Overall this pedal has great sound; a boutique-quality pedal developed by an amplifier company, which says a lot. The tones it produces are wide and varied, due to the range of both the Drive control and the EQ. If keeping the EQ flat and Drive all the way down, the MTN-10 is a literal clean boost. Most supposed ‘clean boosts’ on the market tend to add a bit of gain or color in the signal, but the MTN-10 all the way down does not, which is impressive. With the Drive a touch up and toward 9-o’clock there is a nasty bit of hair in the signal, that dirty overdriven tone ideal for vintage Rock and Rockabilly. Once around 10-o’clock and upward of 12-noon and there is a solid crunch gain tone. When turning the Drive to 1-o’clock and beyond that overdriven sound has more of a distortion quality – a fine grain that cuts well through the mix. The EQ knobs are touch-sensitive and vary greatly (particularly the treble). Back off the midrange slightly with a hint more bass and treble and you get a great sounding scooped tone. Crank up the midrange and it becomes very heavy and modern. Overall, this is one pedal that has a bigger range than most – from an actual clean boost to Bluesy swamp rock to punchy high-gain tones that lives in the realm of Stoner Rock and Doom Metal. Best of all, the MTN-10 is rather responsive to playing dynamics, and also very transparent as it brings to life an amp’s underlying characteristics (which means this pedal will sound different with different platforms).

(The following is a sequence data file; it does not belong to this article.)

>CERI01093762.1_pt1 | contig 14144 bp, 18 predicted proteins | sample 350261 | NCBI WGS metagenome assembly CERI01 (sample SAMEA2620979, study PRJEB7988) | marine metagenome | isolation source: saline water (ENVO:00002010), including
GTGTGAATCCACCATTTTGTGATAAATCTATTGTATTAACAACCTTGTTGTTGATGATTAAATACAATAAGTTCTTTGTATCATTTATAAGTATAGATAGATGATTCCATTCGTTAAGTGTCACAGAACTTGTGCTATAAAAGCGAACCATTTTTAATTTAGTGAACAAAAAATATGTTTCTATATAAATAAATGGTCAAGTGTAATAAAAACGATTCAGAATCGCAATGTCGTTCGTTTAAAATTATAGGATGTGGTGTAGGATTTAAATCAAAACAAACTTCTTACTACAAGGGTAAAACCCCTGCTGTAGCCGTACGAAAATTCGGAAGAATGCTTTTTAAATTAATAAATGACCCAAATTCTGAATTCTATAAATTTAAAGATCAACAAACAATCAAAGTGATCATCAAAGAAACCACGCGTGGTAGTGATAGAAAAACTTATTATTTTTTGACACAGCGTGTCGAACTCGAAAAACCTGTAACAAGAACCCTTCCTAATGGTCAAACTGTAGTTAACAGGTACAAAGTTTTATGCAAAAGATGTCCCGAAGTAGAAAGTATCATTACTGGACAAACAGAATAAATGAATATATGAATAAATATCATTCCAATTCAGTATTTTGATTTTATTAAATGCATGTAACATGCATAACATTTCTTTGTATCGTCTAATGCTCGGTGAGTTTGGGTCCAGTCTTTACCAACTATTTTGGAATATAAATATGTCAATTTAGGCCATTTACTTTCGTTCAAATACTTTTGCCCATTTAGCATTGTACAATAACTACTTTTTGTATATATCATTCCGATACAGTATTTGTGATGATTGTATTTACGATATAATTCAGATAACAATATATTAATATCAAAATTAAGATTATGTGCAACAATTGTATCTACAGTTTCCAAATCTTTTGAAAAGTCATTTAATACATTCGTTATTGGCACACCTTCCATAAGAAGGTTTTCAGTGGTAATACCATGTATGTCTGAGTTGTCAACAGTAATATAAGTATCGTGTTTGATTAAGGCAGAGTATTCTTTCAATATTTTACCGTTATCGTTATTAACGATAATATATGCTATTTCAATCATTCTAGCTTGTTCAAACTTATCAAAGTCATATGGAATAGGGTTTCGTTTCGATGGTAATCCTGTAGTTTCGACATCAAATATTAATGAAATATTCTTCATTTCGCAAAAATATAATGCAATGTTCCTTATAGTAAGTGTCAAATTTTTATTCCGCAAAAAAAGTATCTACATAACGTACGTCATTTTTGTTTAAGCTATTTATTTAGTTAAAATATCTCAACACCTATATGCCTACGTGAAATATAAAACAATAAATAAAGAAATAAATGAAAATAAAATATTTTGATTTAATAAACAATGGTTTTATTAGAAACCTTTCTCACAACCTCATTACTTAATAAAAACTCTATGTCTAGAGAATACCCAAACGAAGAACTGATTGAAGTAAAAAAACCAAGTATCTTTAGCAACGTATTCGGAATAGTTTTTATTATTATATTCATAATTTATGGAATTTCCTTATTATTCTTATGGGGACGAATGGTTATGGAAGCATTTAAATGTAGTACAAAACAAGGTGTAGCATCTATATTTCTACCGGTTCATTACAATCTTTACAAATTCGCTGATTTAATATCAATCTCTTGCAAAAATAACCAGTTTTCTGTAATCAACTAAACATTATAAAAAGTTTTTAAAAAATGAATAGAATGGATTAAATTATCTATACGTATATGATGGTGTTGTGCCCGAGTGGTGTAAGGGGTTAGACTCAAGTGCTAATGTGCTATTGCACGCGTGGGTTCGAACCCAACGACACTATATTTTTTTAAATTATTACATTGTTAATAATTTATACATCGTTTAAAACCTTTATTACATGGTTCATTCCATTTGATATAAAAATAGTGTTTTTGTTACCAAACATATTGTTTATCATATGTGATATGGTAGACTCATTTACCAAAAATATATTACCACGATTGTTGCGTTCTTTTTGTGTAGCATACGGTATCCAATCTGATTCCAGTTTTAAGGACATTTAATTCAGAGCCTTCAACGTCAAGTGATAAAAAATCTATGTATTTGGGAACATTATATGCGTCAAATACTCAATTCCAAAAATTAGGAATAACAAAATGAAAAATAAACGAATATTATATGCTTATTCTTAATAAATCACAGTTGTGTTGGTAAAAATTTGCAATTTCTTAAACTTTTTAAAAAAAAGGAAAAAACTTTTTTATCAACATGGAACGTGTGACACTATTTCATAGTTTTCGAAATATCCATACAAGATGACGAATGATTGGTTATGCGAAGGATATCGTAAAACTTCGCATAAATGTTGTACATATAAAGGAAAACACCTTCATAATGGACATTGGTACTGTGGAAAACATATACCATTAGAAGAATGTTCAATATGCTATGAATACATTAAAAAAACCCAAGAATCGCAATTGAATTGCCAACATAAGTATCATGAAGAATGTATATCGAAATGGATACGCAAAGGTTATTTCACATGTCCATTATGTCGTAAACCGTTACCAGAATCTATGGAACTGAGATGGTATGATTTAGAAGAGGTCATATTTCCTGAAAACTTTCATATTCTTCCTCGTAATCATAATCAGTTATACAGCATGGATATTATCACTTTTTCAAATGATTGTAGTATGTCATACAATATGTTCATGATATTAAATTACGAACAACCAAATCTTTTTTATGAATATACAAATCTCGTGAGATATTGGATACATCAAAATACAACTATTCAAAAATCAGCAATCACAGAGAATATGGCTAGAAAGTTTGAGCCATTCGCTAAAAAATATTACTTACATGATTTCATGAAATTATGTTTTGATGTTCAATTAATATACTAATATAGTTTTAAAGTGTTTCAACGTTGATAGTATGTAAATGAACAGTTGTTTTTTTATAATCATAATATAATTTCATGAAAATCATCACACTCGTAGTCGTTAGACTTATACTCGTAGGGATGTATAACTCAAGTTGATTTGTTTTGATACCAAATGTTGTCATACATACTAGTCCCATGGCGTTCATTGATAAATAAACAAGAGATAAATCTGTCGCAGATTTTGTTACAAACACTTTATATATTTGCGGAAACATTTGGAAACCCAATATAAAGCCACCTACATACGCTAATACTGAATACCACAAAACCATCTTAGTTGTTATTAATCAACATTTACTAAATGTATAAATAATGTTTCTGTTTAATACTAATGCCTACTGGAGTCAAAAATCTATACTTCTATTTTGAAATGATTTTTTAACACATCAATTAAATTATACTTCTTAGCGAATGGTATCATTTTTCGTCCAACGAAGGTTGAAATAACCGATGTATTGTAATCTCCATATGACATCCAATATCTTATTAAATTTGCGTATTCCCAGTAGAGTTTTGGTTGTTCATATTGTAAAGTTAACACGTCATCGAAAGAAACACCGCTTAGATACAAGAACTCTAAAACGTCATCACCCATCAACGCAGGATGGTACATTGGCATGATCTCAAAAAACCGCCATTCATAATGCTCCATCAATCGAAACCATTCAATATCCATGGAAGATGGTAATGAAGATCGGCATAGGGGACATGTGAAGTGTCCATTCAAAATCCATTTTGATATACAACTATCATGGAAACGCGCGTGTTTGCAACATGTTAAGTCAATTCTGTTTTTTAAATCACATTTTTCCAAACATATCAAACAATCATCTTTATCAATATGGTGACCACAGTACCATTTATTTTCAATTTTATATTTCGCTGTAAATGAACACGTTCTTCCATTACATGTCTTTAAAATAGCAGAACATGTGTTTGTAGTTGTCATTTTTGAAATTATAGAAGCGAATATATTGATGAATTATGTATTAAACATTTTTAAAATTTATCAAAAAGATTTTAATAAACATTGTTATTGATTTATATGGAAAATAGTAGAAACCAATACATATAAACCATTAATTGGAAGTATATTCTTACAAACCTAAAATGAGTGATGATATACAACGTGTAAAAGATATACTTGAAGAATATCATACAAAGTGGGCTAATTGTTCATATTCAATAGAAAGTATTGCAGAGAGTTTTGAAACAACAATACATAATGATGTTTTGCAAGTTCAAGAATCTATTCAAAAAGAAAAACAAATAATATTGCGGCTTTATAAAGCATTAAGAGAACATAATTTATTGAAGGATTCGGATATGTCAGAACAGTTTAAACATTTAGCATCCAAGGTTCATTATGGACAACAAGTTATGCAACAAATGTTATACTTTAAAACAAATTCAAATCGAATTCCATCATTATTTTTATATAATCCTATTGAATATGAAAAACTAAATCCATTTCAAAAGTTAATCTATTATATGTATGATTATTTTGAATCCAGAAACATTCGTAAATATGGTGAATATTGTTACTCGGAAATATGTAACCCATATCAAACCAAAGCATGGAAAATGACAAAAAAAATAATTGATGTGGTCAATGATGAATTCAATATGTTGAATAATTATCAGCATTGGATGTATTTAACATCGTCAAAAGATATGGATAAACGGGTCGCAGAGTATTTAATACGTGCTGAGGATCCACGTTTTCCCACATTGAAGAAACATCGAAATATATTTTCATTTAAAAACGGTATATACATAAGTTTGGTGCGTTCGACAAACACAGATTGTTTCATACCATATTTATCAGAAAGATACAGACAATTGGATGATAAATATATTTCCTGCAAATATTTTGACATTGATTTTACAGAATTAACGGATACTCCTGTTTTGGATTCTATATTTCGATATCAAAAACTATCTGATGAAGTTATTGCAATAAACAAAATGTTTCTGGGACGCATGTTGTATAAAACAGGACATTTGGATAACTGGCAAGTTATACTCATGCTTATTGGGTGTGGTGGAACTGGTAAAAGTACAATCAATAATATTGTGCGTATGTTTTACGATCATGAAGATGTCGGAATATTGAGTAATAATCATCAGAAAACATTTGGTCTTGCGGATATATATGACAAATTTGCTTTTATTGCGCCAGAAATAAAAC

To achieve a truly clean boost, simply set the Drive all the way down and the Volume around 12-noon (this may have to be increased or decreased, depending on your amp’s setting and how the MTN-10 behaves with your amp). The EQ likely will all be turned to 12-noon or possibly a bit of tweaking (depending on the boost sound and tone coloring desired). How much Drive you want to add to the mix depends on what sound you want, but also whether working with a clean or dirty amp. The MTN-10 has an aggressive Drive when low to moderate, and so combining it with a dirty amp likely will not require anything more than the pedal’s Drive set at 10-o’clock (and I suspect less with truly high-gain amps). With a clean amp there is far more flexibility, with some modest dirt at low settings, crunchy Rock toward the middle and more high-gain distortion (almost thick fuzz-like at full bore) thereafter. The EQ knobs make a big difference with just a slight turn in any direction, ideal for finding your signature sound or to accommodate short-comings of your gear. Begin with everything at 12-noon and adjust from there.
Karma is known for hand-wired amplifiers, and with such craftsmanship remaking and improving a classic pedal from the 80s (the Ibanez Mostortion), you’re in for several surprises. True bypass, the MTN-10 utilizes the original CA3260 chip, albeit with upgraded parts throughout. Unbelievably flexible, the MTN-10 delivers clean boost, gritty Rock tones and even fat Metal distortion. The wide-ranging EQ may be useful for sculpting some very unique and varied tones, but also serves to brighten up dark amps/pickups or to tame bright, harsh ones. At $199 USD this is a typically priced pedal (neither low-budget nor boutique ridiculous) and you get a lot of tones and quality at that price. Seriously the MTN-10 works for Country music as well as Hard Rock… and beyond, and I suspect Karma Guitar Amplifiers wanted it that way and to accommodate guitar players from different walks of life and different music genres.